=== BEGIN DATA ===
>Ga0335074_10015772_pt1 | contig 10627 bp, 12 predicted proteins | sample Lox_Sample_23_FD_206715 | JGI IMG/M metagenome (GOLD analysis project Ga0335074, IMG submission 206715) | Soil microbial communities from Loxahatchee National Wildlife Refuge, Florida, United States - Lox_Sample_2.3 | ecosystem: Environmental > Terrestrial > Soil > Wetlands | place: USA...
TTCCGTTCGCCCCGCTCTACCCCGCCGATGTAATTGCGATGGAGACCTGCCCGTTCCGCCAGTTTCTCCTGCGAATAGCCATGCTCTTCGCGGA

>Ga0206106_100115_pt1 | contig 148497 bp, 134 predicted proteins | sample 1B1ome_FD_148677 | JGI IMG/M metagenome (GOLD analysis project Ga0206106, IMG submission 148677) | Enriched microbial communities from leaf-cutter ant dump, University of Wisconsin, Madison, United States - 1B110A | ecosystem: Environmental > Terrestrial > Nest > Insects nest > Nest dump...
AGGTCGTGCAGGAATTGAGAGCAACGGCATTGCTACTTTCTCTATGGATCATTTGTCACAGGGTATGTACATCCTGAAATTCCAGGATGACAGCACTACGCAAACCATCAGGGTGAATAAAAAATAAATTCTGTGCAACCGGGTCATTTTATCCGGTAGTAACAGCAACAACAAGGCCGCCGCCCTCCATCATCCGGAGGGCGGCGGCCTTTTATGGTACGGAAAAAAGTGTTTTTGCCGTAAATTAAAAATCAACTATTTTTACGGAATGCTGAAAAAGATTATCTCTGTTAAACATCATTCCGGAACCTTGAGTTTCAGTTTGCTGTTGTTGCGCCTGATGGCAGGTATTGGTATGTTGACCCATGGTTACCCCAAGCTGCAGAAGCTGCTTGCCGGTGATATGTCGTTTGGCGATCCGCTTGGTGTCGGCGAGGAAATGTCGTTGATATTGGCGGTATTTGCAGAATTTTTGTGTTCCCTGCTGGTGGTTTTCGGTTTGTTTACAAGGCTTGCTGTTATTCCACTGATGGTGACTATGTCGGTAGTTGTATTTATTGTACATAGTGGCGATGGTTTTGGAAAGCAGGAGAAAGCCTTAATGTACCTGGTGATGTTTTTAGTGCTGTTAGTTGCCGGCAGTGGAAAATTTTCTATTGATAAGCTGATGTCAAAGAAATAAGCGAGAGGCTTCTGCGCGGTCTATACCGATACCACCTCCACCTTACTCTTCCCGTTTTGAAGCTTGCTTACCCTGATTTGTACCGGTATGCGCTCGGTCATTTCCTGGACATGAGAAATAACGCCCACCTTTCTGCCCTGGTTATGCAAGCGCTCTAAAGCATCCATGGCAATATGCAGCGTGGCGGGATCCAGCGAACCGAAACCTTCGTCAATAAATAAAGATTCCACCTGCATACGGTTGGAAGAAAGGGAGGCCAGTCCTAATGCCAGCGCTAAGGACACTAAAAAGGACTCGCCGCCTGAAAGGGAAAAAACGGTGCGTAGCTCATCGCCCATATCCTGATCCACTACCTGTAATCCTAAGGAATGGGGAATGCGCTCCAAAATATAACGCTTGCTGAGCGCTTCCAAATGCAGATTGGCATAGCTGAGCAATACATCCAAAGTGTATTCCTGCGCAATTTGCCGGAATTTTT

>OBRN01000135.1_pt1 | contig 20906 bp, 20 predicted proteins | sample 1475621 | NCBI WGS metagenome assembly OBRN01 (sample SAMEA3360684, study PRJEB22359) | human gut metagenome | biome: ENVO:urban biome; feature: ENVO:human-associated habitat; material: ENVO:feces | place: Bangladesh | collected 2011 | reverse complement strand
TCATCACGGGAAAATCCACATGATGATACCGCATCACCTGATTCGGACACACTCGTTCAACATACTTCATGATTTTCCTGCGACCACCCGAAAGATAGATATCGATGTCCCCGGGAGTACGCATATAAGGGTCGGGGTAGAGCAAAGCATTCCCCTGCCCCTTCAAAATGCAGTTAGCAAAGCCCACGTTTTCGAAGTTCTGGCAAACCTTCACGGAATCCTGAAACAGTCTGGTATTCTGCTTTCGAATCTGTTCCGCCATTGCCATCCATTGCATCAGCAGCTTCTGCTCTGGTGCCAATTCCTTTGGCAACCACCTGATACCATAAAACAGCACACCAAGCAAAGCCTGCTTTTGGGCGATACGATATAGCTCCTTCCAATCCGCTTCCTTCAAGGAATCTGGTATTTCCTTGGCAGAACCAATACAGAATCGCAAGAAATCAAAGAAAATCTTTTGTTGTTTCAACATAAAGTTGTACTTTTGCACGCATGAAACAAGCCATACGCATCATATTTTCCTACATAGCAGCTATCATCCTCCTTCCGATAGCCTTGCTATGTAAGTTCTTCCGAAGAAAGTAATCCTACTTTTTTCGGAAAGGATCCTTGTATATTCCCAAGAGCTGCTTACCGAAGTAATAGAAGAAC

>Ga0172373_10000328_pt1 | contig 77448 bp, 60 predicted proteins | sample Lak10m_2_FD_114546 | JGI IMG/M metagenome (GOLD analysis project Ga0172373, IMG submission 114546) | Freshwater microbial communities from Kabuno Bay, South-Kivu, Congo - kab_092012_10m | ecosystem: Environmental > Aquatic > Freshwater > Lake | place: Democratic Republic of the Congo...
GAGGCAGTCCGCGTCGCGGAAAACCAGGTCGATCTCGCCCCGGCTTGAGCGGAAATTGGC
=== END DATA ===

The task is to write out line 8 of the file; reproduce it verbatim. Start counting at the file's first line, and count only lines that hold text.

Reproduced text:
GAGGCAGTCCGCGTCGCGGAAAACCAGGTCGATCTCGCCCCGGCTTGAGCGGAAATTGGC